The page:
Vulnerable House Republicans maintain fundraising edge in Q2
As key House races begin to take shape, Republicans in competitive districts continue to raise more in individual contributions than their Democratic counterparts.
Why it matters: Some of the top GOP fundraisers are in districts President Biden carried in 2020 — which Democrats see as key to winning back the majority.
By the numbers: Of the top 10 Q2 fundraisers in districts rated by Cook Political Report as toss-up or leaning toward one party, seven are Republicans — six of whom are in Biden districts.
- Rep. Michelle Steel (R-Calif.) led the pack, raising $763,000 between April and June.
- The top Democratic fundraisers were Reps. Marie Gluesenkamp Pérez (D-Wash.) and Pat Ryan (D-N.Y.), with each bringing in over $600,000.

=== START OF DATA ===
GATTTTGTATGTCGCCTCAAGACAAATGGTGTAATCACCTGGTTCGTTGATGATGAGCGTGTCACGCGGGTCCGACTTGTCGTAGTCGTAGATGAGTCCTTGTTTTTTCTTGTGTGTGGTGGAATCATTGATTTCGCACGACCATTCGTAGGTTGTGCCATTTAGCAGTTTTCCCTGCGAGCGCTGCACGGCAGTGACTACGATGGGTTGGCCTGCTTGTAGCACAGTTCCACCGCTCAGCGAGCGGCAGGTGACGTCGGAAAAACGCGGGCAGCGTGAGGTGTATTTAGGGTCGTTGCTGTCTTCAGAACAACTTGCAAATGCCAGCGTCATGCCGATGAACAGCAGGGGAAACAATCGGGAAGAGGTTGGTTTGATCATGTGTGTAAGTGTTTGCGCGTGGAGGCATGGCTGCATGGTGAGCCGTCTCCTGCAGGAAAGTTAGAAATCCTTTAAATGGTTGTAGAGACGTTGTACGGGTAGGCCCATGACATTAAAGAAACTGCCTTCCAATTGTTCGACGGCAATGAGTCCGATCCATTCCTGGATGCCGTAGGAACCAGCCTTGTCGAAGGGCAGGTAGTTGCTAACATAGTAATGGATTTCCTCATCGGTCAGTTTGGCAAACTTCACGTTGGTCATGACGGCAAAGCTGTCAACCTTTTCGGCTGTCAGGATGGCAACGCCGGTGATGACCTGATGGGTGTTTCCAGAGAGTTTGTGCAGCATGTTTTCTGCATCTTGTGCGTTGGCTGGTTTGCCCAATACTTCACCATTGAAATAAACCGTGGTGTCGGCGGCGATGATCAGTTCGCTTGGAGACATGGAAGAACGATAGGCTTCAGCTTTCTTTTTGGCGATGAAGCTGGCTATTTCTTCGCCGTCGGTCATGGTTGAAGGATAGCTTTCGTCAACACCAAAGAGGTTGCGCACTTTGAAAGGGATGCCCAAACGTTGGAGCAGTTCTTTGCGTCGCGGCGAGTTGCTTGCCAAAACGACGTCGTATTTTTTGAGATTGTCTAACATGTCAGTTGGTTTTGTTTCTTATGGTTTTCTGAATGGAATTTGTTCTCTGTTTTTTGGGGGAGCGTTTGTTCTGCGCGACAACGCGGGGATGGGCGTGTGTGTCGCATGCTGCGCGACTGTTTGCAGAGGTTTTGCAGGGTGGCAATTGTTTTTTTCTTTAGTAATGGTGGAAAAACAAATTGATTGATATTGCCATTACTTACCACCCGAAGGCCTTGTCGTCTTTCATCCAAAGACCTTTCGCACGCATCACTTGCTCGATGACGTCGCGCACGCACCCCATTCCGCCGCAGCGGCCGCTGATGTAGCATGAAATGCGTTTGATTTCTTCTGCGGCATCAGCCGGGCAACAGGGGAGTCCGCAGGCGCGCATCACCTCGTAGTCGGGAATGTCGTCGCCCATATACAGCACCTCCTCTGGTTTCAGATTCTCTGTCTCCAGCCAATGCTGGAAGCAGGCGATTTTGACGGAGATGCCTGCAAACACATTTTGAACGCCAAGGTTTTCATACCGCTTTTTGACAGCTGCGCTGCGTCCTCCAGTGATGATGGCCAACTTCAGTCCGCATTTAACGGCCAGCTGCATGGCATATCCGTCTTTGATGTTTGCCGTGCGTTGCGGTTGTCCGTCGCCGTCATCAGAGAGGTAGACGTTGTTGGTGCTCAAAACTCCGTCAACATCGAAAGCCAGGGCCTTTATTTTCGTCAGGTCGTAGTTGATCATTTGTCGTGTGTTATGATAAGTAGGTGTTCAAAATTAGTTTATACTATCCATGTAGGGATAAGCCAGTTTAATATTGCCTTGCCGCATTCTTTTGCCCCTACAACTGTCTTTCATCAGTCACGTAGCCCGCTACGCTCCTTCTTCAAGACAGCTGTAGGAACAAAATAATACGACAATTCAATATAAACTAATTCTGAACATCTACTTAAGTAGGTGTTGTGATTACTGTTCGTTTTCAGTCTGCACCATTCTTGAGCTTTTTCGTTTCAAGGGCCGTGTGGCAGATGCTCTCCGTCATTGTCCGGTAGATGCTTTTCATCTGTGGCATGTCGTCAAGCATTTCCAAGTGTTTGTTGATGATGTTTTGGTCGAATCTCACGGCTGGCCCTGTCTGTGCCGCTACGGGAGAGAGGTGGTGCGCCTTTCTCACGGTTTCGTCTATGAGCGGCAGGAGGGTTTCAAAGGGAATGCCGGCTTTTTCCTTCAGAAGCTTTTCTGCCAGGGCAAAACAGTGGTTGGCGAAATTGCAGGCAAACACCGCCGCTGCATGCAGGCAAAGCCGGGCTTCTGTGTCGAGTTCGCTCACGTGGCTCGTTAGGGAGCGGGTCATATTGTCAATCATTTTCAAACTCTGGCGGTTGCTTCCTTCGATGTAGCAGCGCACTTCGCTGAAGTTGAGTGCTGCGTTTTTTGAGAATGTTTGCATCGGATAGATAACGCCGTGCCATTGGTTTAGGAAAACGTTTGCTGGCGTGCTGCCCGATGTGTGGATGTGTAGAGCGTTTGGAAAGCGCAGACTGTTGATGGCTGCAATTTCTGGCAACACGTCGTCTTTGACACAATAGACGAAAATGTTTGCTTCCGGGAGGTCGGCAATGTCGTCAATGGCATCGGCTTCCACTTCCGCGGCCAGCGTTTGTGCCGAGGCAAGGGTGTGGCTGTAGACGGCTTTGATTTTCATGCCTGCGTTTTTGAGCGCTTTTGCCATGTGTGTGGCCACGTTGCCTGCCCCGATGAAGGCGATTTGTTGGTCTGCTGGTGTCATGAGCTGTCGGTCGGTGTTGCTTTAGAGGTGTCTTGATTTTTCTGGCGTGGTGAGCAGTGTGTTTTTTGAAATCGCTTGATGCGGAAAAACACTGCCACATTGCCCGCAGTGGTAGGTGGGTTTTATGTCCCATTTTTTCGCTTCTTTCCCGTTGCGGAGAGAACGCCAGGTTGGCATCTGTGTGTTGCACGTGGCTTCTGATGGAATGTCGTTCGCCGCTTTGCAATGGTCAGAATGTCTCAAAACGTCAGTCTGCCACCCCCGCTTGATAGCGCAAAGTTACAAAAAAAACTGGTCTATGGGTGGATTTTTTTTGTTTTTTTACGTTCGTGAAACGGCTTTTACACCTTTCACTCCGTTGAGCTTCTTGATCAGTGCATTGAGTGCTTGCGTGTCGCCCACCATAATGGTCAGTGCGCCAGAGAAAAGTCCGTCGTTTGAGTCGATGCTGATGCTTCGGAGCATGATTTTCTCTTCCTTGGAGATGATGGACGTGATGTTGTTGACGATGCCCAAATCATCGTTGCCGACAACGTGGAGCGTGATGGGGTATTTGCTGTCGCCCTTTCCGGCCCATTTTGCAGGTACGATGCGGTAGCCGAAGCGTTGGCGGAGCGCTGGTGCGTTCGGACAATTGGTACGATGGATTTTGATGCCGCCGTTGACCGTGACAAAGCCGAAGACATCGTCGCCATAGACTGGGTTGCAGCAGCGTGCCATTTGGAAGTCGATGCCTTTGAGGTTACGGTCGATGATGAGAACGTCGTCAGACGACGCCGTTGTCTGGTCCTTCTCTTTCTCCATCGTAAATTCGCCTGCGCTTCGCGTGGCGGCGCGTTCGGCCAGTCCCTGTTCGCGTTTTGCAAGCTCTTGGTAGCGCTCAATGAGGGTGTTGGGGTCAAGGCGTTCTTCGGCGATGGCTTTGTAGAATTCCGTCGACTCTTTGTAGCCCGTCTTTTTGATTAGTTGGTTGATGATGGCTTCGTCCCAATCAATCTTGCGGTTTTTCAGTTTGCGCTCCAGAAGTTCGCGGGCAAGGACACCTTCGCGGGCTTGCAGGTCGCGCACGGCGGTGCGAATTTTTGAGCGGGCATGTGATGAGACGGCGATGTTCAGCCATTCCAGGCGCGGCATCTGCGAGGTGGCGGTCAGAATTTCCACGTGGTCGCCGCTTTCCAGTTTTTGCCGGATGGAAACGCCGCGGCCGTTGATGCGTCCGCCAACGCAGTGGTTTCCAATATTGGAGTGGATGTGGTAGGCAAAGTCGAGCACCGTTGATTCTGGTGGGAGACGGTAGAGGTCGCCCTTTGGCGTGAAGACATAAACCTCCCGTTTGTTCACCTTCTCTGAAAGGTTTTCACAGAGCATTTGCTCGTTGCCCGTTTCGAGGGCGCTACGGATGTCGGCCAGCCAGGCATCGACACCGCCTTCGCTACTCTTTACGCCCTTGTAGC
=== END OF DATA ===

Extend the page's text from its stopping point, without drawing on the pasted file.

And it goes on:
- Seven of the lowest figures came from Democrats, though indicted Rep. George Santos (R-N.Y.) brought in the least with a reported $162,000.
On average, Democrats brought in roughly $450,000, while Republicans raised $560,000.
- Democrats increased their fundraising hauls last quarter by an average of $56,000, compared to $59,000 for Republicans.
Between the lines: These figures only take into account individual contributions, excluding transfers from other campaign committees.
- House Speaker Kevin McCarthy's (R-Calif.) joint fundraising committee, Protect The House 2024, topped off many of his vulnerable incumbents with transfers of between $100,000 to $225,000 — just as they did last quarter.
- Even without those transfers last time, however, Republicans still dominated fundraising.
The big picture: The news was rosier for Democrats on the national level.
- House Minority Leader Hakeem Jeffries (D-N.Y.) brought in $29 million, according to Punchbowl News — $7.3 million more than McCarthy.
- The Democratic Congressional Campaign Committee brought in about $29 million as well, compared to $26 million for the National Republican Congressional Committee.